A. It has been an overwhelming experience because at one point, we didn't expect Mr. Dressup to be in any film festival at all. We had hoped for maybe Hot Docs because it's the world's biggest documentary festival, but we weren't quite done with the film in time to submit it for that. We thought while it’s not horrible to just have the film released on Amazon Prime, it’d be nice to have some sort of a festival run. So, we tried for Toronto (TIFF) and we were fortunate enough that the people who looked at the film saw the value in what we had crafted, and we made the cut.
Q. How did you decide on Ernie Coombs for the subject of the documentary?
A. There’s this saying that you’ve got to write or make what you know and what you love, and what you know many others love too. Because that love will come out in what you create and share with the world. There are so many of us who loved Mr. Dressup growing up.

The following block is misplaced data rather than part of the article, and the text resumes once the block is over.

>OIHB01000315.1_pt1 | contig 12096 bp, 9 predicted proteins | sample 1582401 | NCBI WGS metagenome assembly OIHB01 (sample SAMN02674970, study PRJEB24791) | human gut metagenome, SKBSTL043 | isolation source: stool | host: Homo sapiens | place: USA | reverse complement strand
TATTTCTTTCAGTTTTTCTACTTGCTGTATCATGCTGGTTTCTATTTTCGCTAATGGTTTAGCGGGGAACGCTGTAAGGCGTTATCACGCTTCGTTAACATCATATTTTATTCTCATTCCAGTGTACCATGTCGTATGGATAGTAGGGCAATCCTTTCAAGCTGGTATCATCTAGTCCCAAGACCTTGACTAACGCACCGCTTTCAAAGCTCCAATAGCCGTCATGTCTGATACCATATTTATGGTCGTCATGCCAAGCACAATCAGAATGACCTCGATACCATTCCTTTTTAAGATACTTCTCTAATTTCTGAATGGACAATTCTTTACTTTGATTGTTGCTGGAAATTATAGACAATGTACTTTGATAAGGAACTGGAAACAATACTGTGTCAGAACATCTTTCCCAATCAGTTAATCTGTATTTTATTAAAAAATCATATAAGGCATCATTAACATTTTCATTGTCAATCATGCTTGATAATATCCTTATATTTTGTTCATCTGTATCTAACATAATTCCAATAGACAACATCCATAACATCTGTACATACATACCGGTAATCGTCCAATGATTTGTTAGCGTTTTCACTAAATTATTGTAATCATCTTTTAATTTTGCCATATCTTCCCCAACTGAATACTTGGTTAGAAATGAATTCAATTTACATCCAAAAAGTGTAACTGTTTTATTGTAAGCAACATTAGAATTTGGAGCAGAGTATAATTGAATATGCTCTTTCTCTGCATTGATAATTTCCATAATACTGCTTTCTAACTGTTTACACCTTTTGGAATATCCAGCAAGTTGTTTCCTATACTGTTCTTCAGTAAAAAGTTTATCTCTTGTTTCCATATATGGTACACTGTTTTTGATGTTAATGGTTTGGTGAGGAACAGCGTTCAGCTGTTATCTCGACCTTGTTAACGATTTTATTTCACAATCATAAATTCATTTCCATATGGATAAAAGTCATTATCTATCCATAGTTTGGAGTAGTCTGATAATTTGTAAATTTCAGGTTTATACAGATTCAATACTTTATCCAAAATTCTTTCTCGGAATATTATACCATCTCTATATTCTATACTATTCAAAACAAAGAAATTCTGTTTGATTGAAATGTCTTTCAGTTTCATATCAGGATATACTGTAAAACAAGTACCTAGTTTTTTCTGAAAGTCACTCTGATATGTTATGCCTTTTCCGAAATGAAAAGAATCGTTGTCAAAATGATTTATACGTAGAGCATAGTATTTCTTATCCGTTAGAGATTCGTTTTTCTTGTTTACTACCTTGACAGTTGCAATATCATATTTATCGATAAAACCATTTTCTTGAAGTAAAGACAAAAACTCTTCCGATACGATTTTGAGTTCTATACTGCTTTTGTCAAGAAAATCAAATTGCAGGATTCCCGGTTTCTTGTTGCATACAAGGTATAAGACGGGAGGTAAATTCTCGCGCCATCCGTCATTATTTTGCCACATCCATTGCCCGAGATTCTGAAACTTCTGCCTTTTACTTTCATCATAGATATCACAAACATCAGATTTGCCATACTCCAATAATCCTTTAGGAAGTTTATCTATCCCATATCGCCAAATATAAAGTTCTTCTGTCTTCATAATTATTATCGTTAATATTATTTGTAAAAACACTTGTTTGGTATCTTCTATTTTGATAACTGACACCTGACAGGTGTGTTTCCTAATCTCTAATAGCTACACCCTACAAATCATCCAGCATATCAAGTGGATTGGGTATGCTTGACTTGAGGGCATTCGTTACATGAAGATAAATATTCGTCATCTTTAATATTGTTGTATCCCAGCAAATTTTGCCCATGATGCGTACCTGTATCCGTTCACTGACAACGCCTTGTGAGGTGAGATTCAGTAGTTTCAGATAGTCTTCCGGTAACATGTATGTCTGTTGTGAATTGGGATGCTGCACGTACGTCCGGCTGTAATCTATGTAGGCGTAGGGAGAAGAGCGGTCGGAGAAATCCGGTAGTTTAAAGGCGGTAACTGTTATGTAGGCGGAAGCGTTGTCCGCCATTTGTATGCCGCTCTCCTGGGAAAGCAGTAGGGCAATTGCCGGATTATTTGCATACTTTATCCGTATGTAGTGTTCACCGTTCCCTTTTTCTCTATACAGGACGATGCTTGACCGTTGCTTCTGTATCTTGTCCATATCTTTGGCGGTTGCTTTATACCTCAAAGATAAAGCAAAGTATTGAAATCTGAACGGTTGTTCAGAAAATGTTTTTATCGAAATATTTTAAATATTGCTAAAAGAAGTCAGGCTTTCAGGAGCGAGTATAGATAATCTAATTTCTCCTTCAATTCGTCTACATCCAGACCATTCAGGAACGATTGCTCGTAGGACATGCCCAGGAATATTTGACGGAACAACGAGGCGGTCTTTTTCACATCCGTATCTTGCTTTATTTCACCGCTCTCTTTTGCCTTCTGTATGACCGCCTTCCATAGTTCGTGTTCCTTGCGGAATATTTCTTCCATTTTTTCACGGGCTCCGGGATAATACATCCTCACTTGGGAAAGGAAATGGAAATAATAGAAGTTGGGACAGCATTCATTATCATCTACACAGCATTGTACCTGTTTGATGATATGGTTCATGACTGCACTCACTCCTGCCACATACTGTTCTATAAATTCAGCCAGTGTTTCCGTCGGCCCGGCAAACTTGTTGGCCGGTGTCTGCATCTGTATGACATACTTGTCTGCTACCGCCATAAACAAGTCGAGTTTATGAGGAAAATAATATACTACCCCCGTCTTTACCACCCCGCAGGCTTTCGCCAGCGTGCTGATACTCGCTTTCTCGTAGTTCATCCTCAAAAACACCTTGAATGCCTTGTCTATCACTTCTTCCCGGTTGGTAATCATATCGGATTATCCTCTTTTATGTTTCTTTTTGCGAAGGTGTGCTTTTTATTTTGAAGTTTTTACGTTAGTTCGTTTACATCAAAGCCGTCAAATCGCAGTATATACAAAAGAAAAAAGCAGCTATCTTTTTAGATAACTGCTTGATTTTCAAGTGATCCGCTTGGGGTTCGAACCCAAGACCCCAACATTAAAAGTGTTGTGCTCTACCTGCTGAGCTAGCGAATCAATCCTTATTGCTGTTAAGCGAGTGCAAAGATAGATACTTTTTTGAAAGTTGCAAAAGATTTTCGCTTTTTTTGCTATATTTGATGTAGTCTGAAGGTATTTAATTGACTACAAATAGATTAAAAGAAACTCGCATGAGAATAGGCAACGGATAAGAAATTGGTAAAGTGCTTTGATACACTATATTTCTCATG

My kids watch a fair bit of television, and I wasn't feeling super great about a lot of the things that were drawing their attention. I wanted to show them the stuff their mom and I had grown up with, and Mr. Dressup was high on both of our lists. The kids really responded to it, and when I saw the value the show still holds for today's audience of kids, and the way it still resonates for my generation and earlier generations, it just made sense to explore it as a topic.
Q. Mr. Dressup features first-hand accounts of leading artists such as Michael J. Fox, Paul Sun-Hyung Lee, and Graham Greene who grew up watching the show and were influenced by Ernie Coombs and his Tickle Trunk. How easy or difficult was it to pull all that together in the documentary?
A. I don't want to say it was fairly easy, but it wasn't difficult. Nobody was hesitant to be on camera once they knew that we also had the Ernie Coombs estate, his son, and daughter on board along with Amazon. And thankfully, I had built enough of a track record with my previous films and TV shows as well.